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California Trespassing Laws – California Penal Code 602 PC

Posted by Raoul Severo | Aug 31, 2020 | 0 Comments

Properties reflect an individual's overall way of living; it is a significant factor in weighing the social hierarchy. That is why people tend to value them with utmost pride and vigor. To disrespect that sanctity is a severe offense that can lead to extreme situations (i.e., violence resulting in serious injuries, if not death). The most common form of desecrating a private property is through trespassing. Trespassing is one of the most common offenses committed globally for various reasons, some severe while some are less harmful. In the states of California, there are a variety of conditions that encompasses trespassing. These can be found under California Penal Code 602 PC. 

PC 602 generally defines trespassing as a crime committed by entering or staying on other people's property without the consent of the owner/s. If proven guilty, a person can be charged with either felony, misdemeanor, or infraction—all on the prosecutor's discretion. Although there are rare situational occurrences when entering.

There is a plethora of ways trespassing is committed; the most common being:

  1. Forcefully entering a property against the will of the owner with the intent to interfere with the businesses inside the respective property,
  2. Entering a property anonymously unbeknownst to the owner especially with malicious intent,
  3. Squatting or illegally settling on private property, or
  4. Staying on the property after being forced to leave by the owner.

All these are usually intended to harm the people who own/occupy the property in one way or another. Though to be charged as guilty, the perpetrators must be proven to have done the act willfully. After all, it is only truly trespassing if the offender knowingly entered the area with specific intent. But that does mean the intention has to be to break the law; it means that one purposefully intended to perform the act. Malicious intent can range from "harmless" pranking to serious crimes like assault and robbery. All these can be dealt with by the umbrella of trespassing.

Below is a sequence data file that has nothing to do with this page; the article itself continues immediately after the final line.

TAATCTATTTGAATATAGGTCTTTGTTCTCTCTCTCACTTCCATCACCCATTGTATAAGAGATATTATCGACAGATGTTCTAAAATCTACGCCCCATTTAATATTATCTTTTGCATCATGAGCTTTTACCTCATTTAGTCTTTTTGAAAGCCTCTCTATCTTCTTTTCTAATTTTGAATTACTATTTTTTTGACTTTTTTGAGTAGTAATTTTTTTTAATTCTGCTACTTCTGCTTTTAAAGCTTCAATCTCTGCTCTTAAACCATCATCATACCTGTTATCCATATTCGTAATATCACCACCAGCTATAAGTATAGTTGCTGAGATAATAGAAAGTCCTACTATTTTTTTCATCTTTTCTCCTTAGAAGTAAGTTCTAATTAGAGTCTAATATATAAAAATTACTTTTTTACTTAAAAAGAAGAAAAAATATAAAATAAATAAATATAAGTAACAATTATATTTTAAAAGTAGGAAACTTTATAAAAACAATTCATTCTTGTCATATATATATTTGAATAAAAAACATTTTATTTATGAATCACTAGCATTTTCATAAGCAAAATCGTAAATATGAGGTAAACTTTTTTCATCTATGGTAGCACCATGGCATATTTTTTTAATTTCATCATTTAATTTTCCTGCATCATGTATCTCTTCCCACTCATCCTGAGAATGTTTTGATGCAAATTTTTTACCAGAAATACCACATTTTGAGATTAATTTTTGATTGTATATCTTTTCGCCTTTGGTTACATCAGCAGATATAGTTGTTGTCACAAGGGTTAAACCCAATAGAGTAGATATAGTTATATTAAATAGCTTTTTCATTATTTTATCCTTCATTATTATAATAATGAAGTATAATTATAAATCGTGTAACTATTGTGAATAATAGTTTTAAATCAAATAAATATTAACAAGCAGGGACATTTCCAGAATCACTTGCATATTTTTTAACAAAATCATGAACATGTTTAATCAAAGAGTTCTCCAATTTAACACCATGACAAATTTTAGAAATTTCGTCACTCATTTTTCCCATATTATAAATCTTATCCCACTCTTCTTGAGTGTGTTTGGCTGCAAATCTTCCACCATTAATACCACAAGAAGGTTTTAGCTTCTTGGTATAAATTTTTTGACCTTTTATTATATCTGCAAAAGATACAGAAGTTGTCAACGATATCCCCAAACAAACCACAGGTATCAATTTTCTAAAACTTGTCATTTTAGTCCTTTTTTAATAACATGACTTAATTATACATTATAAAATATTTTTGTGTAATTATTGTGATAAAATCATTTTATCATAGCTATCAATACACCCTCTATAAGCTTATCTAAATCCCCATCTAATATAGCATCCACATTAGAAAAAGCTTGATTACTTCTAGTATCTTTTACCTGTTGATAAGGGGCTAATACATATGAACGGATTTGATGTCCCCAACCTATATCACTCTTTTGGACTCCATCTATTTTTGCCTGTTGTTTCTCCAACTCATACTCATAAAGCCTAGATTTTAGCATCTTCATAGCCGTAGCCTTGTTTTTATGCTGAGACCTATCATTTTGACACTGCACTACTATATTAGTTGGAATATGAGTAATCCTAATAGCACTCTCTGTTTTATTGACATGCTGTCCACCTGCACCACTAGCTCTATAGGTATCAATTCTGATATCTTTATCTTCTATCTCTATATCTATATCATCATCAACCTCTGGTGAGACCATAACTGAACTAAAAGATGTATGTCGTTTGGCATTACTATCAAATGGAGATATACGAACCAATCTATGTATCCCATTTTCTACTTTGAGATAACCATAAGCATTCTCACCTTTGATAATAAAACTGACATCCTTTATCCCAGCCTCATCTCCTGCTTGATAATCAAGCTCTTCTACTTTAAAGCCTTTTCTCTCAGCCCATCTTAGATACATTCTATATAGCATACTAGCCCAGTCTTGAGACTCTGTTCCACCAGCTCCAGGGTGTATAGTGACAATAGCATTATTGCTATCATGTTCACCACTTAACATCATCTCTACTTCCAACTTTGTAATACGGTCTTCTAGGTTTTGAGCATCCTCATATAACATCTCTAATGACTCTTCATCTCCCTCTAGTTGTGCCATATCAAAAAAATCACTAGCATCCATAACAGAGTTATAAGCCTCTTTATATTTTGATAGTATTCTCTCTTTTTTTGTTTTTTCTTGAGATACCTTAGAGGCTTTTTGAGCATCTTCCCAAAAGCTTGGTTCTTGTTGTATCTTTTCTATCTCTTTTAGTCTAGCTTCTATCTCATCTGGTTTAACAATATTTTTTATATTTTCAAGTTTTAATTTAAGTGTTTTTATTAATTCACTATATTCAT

Punishments for Trespassing

Trespassing can be considered as a "wobblers" offense.  A wobbler is usually a misdemeanor that is charged either more or less severe by the prosecutor.

As most trespassing cases are charged with a misdemeanor, the punishments include up to six (6) months to a year of jail time and/or a fine of up to one thousand dollars ($1,000) plus probation.

But as some less severe cases are considered infractions i.e., the area is fenced with a "no trespassing" sign. Punishment for this is a seventy-five dollar ($75) fine for a first offender and a two hundred fifty dollar ($250) fine for a second offend on the same property. However, a third offense will be charged as a misdemeanor.

Lastly, when trespassing is intensified into a felony (aggravated trespass), one can face a sentence of sixteen (16) months to three (3) years worth of jail time or felony probation and a fine reflective of the crime.

Legal Defense

Fortunately, there are several legal defenses that a criminal defense lawyer could present on your behalf to reduce or dismiss your California trespass charges. Some of these are:

  1. Rights to be inside the property - when a person is lawfully on the property despite what the owner claims. An example of this is when one had a valid and rightful claim to be inside the property (i.e., court orders).
  2. Consent to be inside the property - when a person was permitted initially to stay on the property during the supposed trespassing duration.
  3. Unintentional trespassing - when a person only entered an area without knowing it is private property. One can also argue that there were no signages or fences on the area, so it would be impossible to know that it was private.

Other Related Offenses

There are other offenses, some more or less severe than trespassing.

  • Theft, burglary, and robbery - trespassing to steal inside the property. 
  • Vandalism - trespassing with the malicious intent of intentionally destroying or damaging parts of the property
  • Grave threats (see Aggravated Trespass) - when a person who gave threats of harming the occupants of the property trespassed to enact harm towards them.
  • Assault - physically harming the occupants inside the property.

If you are facing these kinds of charges in California is highly recommended to seek help from a criminal defense attorney as soon as possible

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